About The Red King
The end of the world is only the beginning as an odd band of survivors pull together to construct a modern-day castle amid the burning ruins of suburbia lost. As undead hordes and strange otherworldly monsters ravage what’s left of civilization, things begin to go from worse to weird as each survivor’s dark past unfolds, revealing that reality might be more than anyone ever thought, and that an ancient force from the outer dark has finally arrived to conquer. Stephen King’s The Stand meets Lost in an epic confrontation between good and evil that spans history, time, and space. The Red King is the first full story to be released in the wild world of Apocalypse Weird, and it is book one of the Apocalypse Weird – WYRD arc by Nick Cole.
About the Author
Nick Cole is a working actor living in Southern California. When he is not auditioning for commercials, going out for sitcoms or being shot, kicked, stabbed or beaten by the students of various film schools for their projects, he can often be found as a guard for King Phillip the Second of Spain in the Opera Don Carlo at Los Angeles Opera or some similar role. Nick Cole has been writing for most of his life and acting in Hollywood after serving in the U.S. Army.
(I received an ARC of this book via the Apocalypse Weird website.)
Holiday is an alcoholic and spends several days on a booze and cigarettes bender, completely missing the zombie apocalypse happening outside his condo. By the time he starts to sober up, the only thing on TV is an Emergency Broadcast Warning and evacuation orders from the president. He can hear the gunshots from outside, the unending bleat of a car horn, and the nice looking female jogger he’s noticed on a few occasions now has a thirst for blood. As he begins to sober up, he realizes he’s one of the very few survivors of this weird apocalypse.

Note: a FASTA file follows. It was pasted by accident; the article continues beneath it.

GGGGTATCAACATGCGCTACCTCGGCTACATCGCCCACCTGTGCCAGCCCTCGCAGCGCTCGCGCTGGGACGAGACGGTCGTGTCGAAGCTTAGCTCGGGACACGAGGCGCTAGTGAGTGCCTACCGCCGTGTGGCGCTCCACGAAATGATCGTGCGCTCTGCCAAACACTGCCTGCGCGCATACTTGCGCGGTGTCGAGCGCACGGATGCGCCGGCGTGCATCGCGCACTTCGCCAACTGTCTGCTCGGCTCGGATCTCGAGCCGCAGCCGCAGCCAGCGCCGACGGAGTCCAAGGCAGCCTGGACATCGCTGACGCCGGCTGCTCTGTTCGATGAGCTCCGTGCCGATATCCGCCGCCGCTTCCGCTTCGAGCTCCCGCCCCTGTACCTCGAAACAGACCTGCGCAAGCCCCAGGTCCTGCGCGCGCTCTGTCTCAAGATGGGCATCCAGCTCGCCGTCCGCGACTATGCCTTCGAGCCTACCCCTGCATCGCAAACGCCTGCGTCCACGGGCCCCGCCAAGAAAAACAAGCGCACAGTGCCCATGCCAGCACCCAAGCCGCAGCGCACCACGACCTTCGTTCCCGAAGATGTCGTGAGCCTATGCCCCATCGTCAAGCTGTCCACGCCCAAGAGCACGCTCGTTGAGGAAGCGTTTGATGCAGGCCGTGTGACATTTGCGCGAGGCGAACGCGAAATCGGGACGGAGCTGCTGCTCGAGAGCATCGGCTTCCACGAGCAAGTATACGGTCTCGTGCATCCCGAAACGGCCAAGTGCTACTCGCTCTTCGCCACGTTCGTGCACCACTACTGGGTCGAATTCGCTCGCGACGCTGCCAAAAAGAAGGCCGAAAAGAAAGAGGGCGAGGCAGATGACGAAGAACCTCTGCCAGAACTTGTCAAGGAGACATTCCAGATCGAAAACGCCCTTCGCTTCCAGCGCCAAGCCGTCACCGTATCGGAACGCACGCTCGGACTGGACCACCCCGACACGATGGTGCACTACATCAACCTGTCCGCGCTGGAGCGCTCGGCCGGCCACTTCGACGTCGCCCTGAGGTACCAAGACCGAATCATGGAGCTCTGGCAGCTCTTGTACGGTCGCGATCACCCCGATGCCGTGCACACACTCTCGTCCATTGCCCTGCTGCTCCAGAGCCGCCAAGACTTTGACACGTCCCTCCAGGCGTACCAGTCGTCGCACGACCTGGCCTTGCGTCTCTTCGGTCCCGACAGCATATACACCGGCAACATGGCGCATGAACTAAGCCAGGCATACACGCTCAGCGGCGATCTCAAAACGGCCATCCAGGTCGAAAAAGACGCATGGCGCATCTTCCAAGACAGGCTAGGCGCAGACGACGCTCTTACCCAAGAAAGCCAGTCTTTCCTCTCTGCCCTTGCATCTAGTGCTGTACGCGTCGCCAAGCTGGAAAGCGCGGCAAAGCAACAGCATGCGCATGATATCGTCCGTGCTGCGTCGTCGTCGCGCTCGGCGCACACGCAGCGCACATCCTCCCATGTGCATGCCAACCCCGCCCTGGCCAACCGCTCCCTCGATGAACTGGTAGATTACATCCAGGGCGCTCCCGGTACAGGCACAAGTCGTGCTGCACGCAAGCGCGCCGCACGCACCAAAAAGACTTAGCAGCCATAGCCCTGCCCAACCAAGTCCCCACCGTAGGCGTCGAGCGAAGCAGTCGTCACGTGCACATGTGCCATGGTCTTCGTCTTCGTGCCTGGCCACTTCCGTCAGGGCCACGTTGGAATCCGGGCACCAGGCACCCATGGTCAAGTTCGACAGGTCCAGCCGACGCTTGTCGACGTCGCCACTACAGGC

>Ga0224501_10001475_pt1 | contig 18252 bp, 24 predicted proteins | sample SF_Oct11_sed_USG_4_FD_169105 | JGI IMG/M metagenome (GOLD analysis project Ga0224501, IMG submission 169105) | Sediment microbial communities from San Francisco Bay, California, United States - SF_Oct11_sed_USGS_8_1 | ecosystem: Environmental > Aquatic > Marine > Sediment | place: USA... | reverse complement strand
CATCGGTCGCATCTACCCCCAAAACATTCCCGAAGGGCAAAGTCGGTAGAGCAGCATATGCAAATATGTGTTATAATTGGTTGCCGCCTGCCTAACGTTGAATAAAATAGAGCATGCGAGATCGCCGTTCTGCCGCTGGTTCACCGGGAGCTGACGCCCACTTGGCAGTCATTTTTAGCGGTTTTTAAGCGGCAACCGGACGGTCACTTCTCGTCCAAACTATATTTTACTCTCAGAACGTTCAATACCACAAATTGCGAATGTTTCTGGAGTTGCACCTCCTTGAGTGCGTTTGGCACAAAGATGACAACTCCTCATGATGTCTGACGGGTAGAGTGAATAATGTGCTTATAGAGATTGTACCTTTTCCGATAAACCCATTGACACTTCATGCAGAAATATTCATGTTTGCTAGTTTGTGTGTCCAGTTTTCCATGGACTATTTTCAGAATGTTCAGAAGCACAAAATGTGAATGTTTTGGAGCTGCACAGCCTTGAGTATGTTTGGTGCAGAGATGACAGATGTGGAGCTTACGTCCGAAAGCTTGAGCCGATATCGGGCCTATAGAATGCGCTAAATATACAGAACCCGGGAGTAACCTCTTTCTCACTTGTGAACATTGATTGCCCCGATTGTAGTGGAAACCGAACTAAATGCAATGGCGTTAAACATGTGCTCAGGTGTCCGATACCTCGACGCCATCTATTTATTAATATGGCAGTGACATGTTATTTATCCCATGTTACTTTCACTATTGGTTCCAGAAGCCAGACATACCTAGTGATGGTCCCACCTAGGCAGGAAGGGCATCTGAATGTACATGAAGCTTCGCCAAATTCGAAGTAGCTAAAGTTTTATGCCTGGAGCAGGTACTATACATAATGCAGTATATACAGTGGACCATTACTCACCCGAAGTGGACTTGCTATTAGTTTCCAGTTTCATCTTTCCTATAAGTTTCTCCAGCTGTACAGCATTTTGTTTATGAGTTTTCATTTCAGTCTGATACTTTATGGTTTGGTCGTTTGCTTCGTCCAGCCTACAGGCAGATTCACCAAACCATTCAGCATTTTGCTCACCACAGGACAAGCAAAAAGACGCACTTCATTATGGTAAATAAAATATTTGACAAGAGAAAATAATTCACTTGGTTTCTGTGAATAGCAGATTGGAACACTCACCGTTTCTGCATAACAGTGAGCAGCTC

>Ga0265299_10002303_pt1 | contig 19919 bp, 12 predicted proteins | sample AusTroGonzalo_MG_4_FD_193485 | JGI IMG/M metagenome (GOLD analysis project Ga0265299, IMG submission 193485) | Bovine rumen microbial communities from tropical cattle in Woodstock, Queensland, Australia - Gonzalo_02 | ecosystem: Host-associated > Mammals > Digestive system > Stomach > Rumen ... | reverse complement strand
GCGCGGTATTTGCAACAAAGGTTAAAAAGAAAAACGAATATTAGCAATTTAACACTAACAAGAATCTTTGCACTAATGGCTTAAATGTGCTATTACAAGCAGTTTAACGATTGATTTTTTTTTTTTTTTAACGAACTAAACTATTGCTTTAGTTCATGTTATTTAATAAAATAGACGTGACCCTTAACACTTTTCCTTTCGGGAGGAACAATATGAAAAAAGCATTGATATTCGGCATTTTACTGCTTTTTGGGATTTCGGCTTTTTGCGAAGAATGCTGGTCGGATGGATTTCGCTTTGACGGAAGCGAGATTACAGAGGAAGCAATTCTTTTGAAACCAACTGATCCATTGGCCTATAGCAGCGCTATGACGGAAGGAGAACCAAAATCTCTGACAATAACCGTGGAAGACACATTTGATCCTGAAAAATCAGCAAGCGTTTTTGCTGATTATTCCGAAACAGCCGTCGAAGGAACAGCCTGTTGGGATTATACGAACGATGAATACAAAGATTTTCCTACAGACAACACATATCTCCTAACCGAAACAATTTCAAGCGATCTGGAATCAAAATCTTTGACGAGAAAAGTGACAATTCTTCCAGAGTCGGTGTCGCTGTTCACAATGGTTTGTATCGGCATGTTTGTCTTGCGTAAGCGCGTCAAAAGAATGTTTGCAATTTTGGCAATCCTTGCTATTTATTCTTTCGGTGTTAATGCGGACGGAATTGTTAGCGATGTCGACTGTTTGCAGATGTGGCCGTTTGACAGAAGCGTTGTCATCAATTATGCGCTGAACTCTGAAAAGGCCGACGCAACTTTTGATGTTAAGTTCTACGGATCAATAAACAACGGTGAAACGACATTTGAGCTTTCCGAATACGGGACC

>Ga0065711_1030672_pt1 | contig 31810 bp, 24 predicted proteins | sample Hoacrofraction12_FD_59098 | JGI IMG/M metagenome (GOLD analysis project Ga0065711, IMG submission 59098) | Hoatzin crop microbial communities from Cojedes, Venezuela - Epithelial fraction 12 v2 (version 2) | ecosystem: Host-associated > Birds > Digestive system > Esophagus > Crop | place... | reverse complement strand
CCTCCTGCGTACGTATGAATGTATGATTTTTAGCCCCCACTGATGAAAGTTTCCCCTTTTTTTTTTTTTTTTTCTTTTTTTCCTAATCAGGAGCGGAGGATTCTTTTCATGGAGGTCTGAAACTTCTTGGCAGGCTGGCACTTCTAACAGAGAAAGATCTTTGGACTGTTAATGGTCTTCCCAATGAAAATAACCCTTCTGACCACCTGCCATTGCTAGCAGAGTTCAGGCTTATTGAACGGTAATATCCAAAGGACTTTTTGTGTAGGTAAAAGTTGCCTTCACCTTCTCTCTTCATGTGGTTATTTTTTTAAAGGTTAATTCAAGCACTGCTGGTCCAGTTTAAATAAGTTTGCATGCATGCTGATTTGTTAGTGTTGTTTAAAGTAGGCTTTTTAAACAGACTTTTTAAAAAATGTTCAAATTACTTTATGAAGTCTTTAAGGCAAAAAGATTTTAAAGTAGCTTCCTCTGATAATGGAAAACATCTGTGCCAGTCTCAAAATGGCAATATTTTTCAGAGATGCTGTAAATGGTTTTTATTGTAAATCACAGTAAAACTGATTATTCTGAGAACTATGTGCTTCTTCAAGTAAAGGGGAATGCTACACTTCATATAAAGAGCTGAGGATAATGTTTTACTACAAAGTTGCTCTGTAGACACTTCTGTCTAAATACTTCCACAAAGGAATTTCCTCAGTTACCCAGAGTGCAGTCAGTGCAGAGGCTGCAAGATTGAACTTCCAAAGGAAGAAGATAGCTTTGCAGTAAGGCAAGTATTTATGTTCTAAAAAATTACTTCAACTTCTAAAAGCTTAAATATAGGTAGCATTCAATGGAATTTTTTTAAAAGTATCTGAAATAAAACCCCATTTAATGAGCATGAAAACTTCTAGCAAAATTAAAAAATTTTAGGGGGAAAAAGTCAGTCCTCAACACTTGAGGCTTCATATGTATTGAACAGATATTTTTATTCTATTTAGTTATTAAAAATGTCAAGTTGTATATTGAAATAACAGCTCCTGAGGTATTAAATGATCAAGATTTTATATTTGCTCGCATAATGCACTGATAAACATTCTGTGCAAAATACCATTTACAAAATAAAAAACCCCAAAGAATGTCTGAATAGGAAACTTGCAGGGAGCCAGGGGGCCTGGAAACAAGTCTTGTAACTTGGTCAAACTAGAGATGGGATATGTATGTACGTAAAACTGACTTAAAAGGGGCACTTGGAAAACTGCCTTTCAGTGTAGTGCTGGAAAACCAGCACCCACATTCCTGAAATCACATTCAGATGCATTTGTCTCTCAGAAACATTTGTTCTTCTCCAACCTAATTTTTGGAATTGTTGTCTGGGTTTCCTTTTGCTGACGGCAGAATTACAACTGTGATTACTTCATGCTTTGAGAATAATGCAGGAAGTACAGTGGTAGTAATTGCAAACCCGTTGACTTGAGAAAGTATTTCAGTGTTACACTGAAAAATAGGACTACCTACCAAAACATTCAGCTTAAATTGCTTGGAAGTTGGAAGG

The Red King opens the Apocalypse Weird line of books, which is set to be part of a shared world of various strange apocalyptic tropes written by various authors, beginning here with Nick Cole. It’s a solid idea for a new “bookverse” series that promises to deliver everything from zombies (as detailed in this book) to kaiju attacks, mutants, cyborgs, and strange weather phenomena.
All of this makes reviewing a work like The Red King a bit tricky. While I did enjoy the book for the most part, portions of the book are meant to set-up the playing field for other writers and future installments in Cole’s WYRD arc. Ultimately, I couldn’t help but feel like it was a very incomplete reading experience.
Don’t get me wrong – I’m all for a good series read. But, it’s becoming a bit of a pet peeve of mine when an entry fails to work well enough as a stand alone. Let me use Lee Child’s recent Jack Reacher novels as an illustration. During four books, Child used a overarching narrative of Jack Reacher traveling cross-country to meet up with Susan Turner. It’s a hook that connects the individual books, yet each of those four work well enough on their own and the central plot to each novel gets cleaned up sufficiently, yet leaves room to maneuver within this overarching “meet-up” story arc for the next book. Or, if you want to keep things in the zombie genre, check out Jonathan Maberry’s Rot and Ruin series, which, again, has an overarching narrative but the conflicts at the core of each individual novel feel like a complete experience, while also saving enough of the connective narrative arch to draw you back for subsequent installments. While I appreciate the sense of scope at play here in Cole’s book, certain plot threads feel like missed opportunities that get introduced only to be entirely dropped from the narrative.